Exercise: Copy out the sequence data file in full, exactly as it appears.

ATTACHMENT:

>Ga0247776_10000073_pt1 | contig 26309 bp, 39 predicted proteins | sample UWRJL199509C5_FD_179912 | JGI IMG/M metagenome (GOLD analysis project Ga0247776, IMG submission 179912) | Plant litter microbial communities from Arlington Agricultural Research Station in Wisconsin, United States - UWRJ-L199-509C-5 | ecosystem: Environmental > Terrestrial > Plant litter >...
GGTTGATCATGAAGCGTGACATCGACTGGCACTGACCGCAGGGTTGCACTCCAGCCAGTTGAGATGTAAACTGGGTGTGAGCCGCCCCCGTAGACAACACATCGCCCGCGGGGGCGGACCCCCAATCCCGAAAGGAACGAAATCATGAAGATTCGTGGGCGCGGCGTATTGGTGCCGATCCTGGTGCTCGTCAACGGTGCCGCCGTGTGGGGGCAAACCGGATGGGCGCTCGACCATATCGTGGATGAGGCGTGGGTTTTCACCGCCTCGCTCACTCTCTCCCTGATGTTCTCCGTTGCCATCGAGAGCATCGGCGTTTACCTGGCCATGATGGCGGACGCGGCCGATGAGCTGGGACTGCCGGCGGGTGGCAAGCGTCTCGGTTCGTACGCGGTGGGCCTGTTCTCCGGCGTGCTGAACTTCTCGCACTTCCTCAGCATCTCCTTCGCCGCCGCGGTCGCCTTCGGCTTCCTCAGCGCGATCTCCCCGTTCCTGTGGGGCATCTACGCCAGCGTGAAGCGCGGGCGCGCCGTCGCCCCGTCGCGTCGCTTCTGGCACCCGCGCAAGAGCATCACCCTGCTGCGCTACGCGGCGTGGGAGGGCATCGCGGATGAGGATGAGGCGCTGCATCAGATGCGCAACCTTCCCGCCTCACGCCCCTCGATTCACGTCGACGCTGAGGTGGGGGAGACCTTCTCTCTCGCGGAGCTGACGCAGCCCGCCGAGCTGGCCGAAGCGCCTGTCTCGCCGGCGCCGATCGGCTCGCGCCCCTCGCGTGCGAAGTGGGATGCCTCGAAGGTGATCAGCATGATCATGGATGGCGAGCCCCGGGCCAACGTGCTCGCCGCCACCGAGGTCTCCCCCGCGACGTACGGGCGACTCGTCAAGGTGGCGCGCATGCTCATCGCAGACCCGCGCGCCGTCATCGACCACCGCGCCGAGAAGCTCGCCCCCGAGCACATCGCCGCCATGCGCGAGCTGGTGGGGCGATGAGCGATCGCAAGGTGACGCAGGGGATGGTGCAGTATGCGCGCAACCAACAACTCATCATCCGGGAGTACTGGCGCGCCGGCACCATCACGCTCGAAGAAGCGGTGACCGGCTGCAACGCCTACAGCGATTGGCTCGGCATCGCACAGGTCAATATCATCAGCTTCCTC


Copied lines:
>Ga0247776_10000073_pt1 | contig 26309 bp, 39 predicted proteins | sample UWRJL199509C5_FD_179912 | JGI IMG/M metagenome (GOLD analysis project Ga0247776, IMG submission 179912) | Plant litter microbial communities from Arlington Agricultural Research Station in Wisconsin, United States - UWRJ-L199-509C-5 | ecosystem: Environmental > Terrestrial > Plant litter >...
GGTTGATCATGAAGCGTGACATCGACTGGCACTGACCGCAGGGTTGCACTCCAGCCAGTTGAGATGTAAACTGGGTGTGAGCCGCCCCCGTAGACAACACATCGCCCGCGGGGGCGGACCCCCAATCCCGAAAGGAACGAAATCATGAAGATTCGTGGGCGCGGCGTATTGGTGCCGATCCTGGTGCTCGTCAACGGTGCCGCCGTGTGGGGGCAAACCGGATGGGCGCTCGACCATATCGTGGATGAGGCGTGGGTTTTCACCGCCTCGCTCACTCTCTCCCTGATGTTCTCCGTTGCCATCGAGAGCATCGGCGTTTACCTGGCCATGATGGCGGACGCGGCCGATGAGCTGGGACTGCCGGCGGGTGGCAAGCGTCTCGGTTCGTACGCGGTGGGCCTGTTCTCCGGCGTGCTGAACTTCTCGCACTTCCTCAGCATCTCCTTCGCCGCCGCGGTCGCCTTCGGCTTCCTCAGCGCGATCTCCCCGTTCCTGTGGGGCATCTACGCCAGCGTGAAGCGCGGGCGCGCCGTCGCCCCGTCGCGTCGCTTCTGGCACCCGCGCAAGAGCATCACCCTGCTGCGCTACGCGGCGTGGGAGGGCATCGCGGATGAGGATGAGGCGCTGCATCAGATGCGCAACCTTCCCGCCTCACGCCCCTCGATTCACGTCGACGCTGAGGTGGGGGAGACCTTCTCTCTCGCGGAGCTGACGCAGCCCGCCGAGCTGGCCGAAGCGCCTGTCTCGCCGGCGCCGATCGGCTCGCGCCCCTCGCGTGCGAAGTGGGATGCCTCGAAGGTGATCAGCATGATCATGGATGGCGAGCCCCGGGCCAACGTGCTCGCCGCCACCGAGGTCTCCCCCGCGACGTACGGGCGACTCGTCAAGGTGGCGCGCATGCTCATCGCAGACCCGCGCGCCGTCATCGACCACCGCGCCGAGAAGCTCGCCCCCGAGCACATCGCCGCCATGCGCGAGCTGGTGGGGCGATGAGCGATCGCAAGGTGACGCAGGGGATGGTGCAGTATGCGCGCAACCAACAACTCATCATCCGGGAGTACTGGCGCGCCGGCACCATCACGCTCGAAGAAGCGGTGACCGGCTGCAACGCCTACAGCGATTGGCTCGGCATCGCACAGGTCAATATCATCAGCTTCCTC